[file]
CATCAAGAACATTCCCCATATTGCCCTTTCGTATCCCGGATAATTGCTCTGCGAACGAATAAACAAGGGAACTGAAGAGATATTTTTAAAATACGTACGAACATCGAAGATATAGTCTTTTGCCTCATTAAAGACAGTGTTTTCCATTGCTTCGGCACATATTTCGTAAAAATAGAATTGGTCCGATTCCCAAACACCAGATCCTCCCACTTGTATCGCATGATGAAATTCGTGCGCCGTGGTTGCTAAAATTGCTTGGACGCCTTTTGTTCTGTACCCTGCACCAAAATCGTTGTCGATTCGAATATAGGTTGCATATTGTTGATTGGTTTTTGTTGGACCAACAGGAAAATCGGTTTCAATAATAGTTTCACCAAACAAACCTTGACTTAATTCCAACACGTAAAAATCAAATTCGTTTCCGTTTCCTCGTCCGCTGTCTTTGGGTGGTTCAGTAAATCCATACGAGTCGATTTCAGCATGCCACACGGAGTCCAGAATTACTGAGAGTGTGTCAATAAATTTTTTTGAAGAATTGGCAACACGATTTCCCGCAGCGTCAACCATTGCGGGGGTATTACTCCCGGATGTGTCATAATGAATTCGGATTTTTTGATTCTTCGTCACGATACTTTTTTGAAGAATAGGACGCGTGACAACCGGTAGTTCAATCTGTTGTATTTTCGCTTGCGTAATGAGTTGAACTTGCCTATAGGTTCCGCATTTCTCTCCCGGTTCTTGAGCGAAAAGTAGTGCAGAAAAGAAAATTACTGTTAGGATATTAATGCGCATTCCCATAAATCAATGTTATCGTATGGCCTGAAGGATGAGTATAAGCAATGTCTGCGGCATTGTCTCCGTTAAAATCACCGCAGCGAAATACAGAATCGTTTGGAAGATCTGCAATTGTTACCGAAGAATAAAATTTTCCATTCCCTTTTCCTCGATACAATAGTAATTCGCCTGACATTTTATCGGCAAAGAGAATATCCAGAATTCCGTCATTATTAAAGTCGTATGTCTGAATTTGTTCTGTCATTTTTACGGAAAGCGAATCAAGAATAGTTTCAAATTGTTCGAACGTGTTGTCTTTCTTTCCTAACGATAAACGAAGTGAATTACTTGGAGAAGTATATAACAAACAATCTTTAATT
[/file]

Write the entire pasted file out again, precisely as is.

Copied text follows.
CATCAAGAACATTCCCCATATTGCCCTTTCGTATCCCGGATAATTGCTCTGCGAACGAATAAACAAGGGAACTGAAGAGATATTTTTAAAATACGTACGAACATCGAAGATATAGTCTTTTGCCTCATTAAAGACAGTGTTTTCCATTGCTTCGGCACATATTTCGTAAAAATAGAATTGGTCCGATTCCCAAACACCAGATCCTCCCACTTGTATCGCATGATGAAATTCGTGCGCCGTGGTTGCTAAAATTGCTTGGACGCCTTTTGTTCTGTACCCTGCACCAAAATCGTTGTCGATTCGAATATAGGTTGCATATTGTTGATTGGTTTTTGTTGGACCAACAGGAAAATCGGTTTCAATAATAGTTTCACCAAACAAACCTTGACTTAATTCCAACACGTAAAAATCAAATTCGTTTCCGTTTCCTCGTCCGCTGTCTTTGGGTGGTTCAGTAAATCCATACGAGTCGATTTCAGCATGCCACACGGAGTCCAGAATTACTGAGAGTGTGTCAATAAATTTTTTTGAAGAATTGGCAACACGATTTCCCGCAGCGTCAACCATTGCGGGGGTATTACTCCCGGATGTGTCATAATGAATTCGGATTTTTTGATTCTTCGTCACGATACTTTTTTGAAGAATAGGACGCGTGACAACCGGTAGTTCAATCTGTTGTATTTTCGCTTGCGTAATGAGTTGAACTTGCCTATAGGTTCCGCATTTCTCTCCCGGTTCTTGAGCGAAAAGTAGTGCAGAAAAGAAAATTACTGTTAGGATATTAATGCGCATTCCCATAAATCAATGTTATCGTATGGCCTGAAGGATGAGTATAAGCAATGTCTGCGGCATTGTCTCCGTTAAAATCACCGCAGCGAAATACAGAATCGTTTGGAAGATCTGCAATTGTTACCGAAGAATAAAATTTTCCATTCCCTTTTCCTCGATACAATAGTAATTCGCCTGACATTTTATCGGCAAAGAGAATATCCAGAATTCCGTCATTATTAAAGTCGTATGTCTGAATTTGTTCTGTCATTTTTACGGAAAGCGAATCAAGAATAGTTTCAAATTGTTCGAACGTGTTGTCTTTCTTTCCTAACGATAAACGAAGTGAATTACTTGGAGAAGTATATAACAAACAATCTTTAATT